From many of the sources Iâ€™ve read over the years, the consistent message I get about Afghanistan is that they are hard, tough as nails sons of bitches. For all the barbarity that Al-Qaeda is capable of, the Afghan Taliban are a much harder and tougher enemy. I believe itâ€™s their country, itâ€™s a harsh place and it breeds a hardness in its people. Even though it pains us to have lost one of our best, it feels good knowing he had beaten them before.
The inhospitable terrain of Afghanistanâ€™s Chora Valley was all too familiar to Sergeant Matthew Locke. The SAS patrol commander, who was killed on Thursday following a gun battle with Taliban insurgents hiding in the foothills of the barren mountains that frame the valley, had spent his first tour of duty in Afghanistan clearing Islamist fighters from the area, just 15 kilometres from the Australian base at Tarin Kowt. Awarded the Medal of Gallantry for his courage under fire, Sergeant Locke was part of a 10-day, Australian-led operation that succeeded last year in driving the Taliban out of what was once their stronghold.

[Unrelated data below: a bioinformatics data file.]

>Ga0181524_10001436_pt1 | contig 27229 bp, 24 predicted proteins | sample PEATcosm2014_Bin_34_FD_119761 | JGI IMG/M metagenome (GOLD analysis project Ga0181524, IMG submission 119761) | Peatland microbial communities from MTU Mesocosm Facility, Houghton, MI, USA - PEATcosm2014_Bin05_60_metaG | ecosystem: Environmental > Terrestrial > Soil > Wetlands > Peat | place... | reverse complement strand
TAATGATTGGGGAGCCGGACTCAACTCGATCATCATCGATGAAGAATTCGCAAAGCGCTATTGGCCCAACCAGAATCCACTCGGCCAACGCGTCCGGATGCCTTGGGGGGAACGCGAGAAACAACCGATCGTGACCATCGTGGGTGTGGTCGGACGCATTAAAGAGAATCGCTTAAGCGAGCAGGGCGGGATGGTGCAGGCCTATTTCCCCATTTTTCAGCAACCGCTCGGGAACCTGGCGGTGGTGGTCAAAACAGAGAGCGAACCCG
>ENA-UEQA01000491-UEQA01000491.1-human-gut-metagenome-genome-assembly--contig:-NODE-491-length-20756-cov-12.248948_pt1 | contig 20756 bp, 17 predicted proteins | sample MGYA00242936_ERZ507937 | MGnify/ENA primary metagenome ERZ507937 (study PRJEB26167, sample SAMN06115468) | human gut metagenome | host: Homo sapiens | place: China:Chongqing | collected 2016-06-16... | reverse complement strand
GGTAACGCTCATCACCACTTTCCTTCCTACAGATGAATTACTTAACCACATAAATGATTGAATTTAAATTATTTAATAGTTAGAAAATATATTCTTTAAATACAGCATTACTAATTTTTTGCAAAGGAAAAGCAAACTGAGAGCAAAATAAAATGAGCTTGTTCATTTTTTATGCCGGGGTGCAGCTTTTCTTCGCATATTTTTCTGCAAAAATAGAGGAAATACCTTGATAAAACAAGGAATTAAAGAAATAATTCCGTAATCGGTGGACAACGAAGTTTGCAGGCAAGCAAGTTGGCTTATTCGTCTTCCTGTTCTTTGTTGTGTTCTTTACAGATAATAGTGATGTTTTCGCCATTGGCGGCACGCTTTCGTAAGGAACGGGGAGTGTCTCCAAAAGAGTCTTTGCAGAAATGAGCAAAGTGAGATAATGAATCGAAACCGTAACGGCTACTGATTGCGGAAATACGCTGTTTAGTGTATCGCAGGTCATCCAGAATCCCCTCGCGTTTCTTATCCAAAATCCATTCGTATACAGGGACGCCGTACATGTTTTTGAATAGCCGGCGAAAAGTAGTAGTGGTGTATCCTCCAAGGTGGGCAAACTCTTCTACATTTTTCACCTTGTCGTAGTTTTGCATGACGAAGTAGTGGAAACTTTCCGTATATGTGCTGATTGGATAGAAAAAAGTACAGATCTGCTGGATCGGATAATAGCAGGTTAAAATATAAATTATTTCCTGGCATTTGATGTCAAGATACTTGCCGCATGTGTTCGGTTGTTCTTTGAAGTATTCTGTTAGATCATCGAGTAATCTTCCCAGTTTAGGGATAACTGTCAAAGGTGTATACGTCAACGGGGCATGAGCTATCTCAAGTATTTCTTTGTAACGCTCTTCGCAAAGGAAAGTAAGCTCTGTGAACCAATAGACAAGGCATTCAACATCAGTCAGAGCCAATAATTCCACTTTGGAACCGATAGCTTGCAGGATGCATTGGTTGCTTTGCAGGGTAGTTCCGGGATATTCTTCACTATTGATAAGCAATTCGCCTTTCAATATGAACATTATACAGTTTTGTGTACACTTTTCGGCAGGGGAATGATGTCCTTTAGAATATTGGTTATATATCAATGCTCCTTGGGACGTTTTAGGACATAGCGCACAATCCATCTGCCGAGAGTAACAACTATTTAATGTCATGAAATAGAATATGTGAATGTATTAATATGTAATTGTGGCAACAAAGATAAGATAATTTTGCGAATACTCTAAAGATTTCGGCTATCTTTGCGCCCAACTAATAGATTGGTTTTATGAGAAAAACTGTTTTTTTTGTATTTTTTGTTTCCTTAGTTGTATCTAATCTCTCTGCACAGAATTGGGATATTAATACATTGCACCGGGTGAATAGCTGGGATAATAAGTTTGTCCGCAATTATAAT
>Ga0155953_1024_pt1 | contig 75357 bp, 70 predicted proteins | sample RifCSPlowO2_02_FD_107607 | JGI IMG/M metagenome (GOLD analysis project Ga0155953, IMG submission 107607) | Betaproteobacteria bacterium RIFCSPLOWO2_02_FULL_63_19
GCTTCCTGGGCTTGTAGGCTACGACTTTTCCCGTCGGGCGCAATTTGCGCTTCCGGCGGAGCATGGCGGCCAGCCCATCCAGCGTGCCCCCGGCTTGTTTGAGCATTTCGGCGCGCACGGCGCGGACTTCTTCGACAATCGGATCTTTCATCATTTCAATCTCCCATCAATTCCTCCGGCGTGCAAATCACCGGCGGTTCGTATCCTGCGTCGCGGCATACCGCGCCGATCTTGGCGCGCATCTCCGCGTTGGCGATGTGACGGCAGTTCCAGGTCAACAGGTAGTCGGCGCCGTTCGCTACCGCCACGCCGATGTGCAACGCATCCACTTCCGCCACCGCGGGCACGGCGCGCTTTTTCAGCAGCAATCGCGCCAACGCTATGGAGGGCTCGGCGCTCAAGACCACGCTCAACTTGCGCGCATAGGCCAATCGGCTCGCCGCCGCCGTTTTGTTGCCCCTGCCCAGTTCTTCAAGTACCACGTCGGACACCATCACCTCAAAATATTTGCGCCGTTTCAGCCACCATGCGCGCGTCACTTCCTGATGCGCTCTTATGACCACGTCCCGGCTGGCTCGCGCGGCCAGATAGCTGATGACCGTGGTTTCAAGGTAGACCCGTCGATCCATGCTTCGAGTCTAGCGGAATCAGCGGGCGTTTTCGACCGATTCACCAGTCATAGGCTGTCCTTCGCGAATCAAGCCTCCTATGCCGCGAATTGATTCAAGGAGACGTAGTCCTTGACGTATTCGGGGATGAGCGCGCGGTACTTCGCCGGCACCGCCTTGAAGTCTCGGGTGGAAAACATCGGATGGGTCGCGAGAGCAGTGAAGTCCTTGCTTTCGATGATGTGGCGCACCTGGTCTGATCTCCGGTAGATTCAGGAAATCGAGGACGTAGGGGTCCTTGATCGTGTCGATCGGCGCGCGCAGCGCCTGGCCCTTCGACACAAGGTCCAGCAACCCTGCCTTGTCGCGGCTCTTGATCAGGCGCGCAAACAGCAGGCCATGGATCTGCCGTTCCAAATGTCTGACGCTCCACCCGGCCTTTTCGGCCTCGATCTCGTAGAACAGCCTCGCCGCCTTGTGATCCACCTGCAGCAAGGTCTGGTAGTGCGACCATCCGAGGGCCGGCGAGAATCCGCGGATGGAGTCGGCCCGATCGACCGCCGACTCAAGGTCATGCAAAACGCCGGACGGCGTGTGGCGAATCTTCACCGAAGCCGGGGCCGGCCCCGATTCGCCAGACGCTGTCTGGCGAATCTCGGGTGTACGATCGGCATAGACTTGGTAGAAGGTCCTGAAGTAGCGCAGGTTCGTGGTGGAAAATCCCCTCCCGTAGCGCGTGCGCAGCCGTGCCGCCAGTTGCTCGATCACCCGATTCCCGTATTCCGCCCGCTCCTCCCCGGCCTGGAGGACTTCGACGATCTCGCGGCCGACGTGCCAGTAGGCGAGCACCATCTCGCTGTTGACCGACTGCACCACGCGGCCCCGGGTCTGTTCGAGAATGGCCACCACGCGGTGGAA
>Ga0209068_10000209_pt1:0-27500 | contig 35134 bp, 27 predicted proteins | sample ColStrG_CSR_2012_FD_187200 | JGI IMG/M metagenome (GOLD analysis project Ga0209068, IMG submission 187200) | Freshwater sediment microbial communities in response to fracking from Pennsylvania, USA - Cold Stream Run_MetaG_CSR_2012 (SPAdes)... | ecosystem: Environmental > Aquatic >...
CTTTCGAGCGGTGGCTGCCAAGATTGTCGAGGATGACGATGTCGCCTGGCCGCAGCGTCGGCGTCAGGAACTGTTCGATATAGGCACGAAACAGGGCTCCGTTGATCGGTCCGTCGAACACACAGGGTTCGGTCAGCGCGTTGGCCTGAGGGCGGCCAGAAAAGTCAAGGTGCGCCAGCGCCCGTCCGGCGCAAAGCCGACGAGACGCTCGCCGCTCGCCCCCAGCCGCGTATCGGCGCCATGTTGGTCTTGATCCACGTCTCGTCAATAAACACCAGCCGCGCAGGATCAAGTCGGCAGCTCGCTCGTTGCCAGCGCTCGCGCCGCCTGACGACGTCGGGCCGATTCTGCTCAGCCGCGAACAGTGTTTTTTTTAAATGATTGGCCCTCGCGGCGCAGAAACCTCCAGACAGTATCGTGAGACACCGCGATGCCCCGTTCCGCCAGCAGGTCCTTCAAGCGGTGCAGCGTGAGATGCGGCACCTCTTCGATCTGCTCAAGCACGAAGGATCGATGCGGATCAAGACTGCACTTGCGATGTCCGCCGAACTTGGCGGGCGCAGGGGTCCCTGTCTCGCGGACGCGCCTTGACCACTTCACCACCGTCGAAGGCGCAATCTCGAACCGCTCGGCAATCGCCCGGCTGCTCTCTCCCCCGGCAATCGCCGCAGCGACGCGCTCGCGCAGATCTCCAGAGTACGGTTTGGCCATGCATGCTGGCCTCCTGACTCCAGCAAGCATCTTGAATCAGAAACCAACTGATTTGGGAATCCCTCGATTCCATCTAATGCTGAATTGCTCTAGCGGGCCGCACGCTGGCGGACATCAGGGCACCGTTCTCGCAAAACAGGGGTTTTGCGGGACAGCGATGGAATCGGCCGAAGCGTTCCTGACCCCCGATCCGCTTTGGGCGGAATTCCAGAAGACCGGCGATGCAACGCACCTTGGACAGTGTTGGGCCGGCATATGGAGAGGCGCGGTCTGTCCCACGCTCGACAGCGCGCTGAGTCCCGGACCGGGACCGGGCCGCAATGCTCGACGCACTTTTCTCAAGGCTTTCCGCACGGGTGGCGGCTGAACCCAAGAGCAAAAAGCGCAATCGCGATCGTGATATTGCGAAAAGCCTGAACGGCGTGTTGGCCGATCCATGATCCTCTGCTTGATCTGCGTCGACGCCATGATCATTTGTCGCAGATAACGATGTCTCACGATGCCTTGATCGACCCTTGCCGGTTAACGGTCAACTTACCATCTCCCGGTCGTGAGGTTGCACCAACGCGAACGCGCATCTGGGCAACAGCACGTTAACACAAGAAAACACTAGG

The operation was a triumph of Australian military ingenuity, with synchronised attacks overcoming the â€œextremely stiff resistanceâ€ of the deeply entrenched Taliban, said the SAS commander Major-General Mike Hindmarsh. Sergeant Locke played a pivotal role in the success of the operation. He set up an observation post after a torturous 10-hour climb up a sheer mountainside. But after he had called in air support for his comrades in the valley below, the post was uncovered by Taliban. Vastly outnumbered, the militia repeatedly attempted to overrun them. Sergeant Locke and another soldier charged further up the mountain, exposing himself to volleys of intense rifle and machine-gun fire.